CHINA> Interactive and comment
Taiwan media praise cross-Straits agreements
Updated: 2008-11-05 21:54

TAIPEI  -- Leading Taiwan media outlets are reacting Wednesday to the four agreements on direct flight, shipping, post service and food safety signed by the Chinese mainland and Taiwan on Tuesday.

All the pacts, including a memorandum about supervision on financial sectors across the Taiwan Straits, to be signed during the visit, can be considered "conducive to inspiring a depressed economic climate," says  Taiwan-based China Times editorial. It is titled, "Positive perspectives on the four agreements signed at Chen-Chiang meeting."

The editorial goes on to say, the agreement on direct flight will immediately reduce the cost and time for people traveling across the Straits. People and companies will save at least 3 billion New Taiwan dollars annually.

"The benefits obviously will outweigh the harms," it says.

Transport costs for many commodities will be greatly reduced and this will boost Taiwan's farm produce sales to the mainland market.

"Sales are likely to be three times what they are now," the editorial states.

Another leading newspaper, Commercial Times, quoted Taiwan's senior economic official Shih Yen-shiang as saying, through direct flight and shipping service, Taiwan might be more prepared to become a regional headquarters for multinational businesses.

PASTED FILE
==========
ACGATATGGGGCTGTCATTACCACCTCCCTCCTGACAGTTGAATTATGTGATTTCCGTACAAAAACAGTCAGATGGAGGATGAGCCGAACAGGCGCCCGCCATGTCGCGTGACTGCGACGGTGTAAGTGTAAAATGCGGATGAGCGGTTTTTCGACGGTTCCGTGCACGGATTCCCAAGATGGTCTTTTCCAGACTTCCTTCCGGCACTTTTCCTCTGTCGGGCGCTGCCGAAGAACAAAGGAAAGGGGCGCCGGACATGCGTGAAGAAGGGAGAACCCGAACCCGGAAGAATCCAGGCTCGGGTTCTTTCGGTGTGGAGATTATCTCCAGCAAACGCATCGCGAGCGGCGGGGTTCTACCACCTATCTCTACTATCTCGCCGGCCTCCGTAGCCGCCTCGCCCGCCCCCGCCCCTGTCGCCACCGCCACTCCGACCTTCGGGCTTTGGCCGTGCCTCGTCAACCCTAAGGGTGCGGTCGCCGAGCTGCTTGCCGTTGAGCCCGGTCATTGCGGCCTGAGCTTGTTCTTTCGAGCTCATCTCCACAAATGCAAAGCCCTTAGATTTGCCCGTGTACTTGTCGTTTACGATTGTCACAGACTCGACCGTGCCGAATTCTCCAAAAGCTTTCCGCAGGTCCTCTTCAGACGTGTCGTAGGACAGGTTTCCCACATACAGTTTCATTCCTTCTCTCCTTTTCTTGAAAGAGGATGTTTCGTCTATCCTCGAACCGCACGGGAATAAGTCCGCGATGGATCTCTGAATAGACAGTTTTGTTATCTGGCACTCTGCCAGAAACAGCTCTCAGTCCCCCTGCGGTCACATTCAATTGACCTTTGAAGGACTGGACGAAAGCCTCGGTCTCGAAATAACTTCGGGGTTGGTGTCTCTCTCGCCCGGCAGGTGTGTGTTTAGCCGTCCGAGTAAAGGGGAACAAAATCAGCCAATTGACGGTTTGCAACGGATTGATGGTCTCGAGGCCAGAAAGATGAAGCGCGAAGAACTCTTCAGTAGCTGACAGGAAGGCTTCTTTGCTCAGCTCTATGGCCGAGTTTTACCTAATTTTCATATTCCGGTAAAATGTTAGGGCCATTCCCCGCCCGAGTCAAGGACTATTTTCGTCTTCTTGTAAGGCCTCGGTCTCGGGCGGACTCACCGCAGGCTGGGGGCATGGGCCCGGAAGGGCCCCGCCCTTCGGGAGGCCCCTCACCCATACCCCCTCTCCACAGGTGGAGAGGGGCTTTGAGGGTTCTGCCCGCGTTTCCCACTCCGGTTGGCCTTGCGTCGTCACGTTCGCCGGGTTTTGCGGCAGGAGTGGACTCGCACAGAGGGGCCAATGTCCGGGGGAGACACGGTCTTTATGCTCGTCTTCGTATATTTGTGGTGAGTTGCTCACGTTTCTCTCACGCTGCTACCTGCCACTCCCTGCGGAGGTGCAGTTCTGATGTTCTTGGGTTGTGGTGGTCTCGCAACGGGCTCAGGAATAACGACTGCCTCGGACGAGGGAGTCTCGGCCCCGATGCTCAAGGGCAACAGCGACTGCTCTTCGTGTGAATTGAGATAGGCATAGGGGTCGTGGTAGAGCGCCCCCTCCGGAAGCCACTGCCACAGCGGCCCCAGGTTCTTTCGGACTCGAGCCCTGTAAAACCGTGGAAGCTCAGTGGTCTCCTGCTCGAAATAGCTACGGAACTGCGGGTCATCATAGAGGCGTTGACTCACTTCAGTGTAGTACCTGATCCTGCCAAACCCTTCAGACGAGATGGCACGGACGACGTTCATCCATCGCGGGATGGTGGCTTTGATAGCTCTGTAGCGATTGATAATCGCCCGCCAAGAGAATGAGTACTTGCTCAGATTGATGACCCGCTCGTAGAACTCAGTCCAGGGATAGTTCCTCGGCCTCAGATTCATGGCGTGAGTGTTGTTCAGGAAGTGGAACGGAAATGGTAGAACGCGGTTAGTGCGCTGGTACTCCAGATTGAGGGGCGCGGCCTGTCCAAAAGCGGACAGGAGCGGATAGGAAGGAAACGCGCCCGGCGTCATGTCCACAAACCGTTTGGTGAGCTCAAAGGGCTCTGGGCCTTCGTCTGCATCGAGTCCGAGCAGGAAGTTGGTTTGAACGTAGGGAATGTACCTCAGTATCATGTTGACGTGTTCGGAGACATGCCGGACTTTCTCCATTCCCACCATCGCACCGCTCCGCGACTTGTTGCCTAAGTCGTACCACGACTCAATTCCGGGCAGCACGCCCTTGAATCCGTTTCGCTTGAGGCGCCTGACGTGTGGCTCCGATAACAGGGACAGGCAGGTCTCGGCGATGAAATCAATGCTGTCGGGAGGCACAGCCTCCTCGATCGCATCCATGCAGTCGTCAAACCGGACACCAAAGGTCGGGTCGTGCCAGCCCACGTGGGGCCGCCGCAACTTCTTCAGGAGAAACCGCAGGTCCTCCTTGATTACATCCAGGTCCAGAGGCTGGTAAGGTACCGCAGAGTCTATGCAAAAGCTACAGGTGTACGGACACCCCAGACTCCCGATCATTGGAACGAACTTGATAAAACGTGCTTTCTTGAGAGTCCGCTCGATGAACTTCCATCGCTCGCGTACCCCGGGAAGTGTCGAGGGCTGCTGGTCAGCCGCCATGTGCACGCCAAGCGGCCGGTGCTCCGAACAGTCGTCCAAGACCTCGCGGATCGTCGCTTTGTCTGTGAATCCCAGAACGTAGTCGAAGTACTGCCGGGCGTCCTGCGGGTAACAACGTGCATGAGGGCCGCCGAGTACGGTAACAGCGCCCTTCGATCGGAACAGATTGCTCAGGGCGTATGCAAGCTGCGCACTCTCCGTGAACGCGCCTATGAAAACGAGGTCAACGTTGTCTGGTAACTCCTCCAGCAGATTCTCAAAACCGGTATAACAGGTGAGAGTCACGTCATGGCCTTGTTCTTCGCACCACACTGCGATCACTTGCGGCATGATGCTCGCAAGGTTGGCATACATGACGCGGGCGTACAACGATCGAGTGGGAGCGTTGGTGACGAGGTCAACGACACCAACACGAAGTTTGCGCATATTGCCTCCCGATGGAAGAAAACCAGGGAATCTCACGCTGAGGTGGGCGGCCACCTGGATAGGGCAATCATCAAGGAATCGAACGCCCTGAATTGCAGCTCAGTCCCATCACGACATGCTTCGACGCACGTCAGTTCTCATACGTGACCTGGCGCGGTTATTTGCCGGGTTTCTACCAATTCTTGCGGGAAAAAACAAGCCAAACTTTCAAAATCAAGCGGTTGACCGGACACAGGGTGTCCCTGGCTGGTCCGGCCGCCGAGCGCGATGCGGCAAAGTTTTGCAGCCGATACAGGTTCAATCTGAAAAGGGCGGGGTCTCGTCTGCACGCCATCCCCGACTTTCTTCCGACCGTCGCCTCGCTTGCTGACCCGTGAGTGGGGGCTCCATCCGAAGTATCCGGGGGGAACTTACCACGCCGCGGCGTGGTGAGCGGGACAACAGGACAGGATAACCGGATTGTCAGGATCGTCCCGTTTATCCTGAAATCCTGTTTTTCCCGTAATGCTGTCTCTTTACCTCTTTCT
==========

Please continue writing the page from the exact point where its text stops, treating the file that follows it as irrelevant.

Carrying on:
The number of multinational companies with regional centers in Taiwan could increase from 615 to 800 next year thanks to easier travel and transport, he added.

The newspaper's editorial titled, "To seek smooth communication not only with the mainland but also within the island," said the four agreements will not only create a new boom of cross-Straits exchanges but will also pull the two sides so close together that it would be hard to isolate each again.

It also quoted senior economic official Chen Tien-chih as saying that the four agreements will help the two sides find a new pattern of investment and trade.

"Although the global market is likely to go down next year, I am guardedly optimistic of Taiwan's economy in a background of increasing cross-Straits trade. I don't think the economy will suffer a setback like 2001," Chen said.

Taiwan authorities announced last month that, due to global financial turmoil, the island's economic growth next year might not reach 5.08 percent as expected.

"The 'three direct links' have been stated for 30 years and will now finally be realized through the Chen-Chiang meeting," wrote the United Daily News in its editorial, "Link of mind, top of 'three links'".

The successful talks "marked a historic moment that cross-Straits relations moved past hostility towards negotiation and cooperation," wrote Shih Yea-ping, the island's government information office head, in an article in the newspaper.

The agreements were signed Tuesday by the mainland's Association for Relations Across the Taiwan Straits (ARATS) president, Chen Yunlin, and the Taiwan-based Straits Exchange Foundation (SEF) chairman, Chiang Pin-kung. Chen is on a five-day visit to Taiwan that began Monday.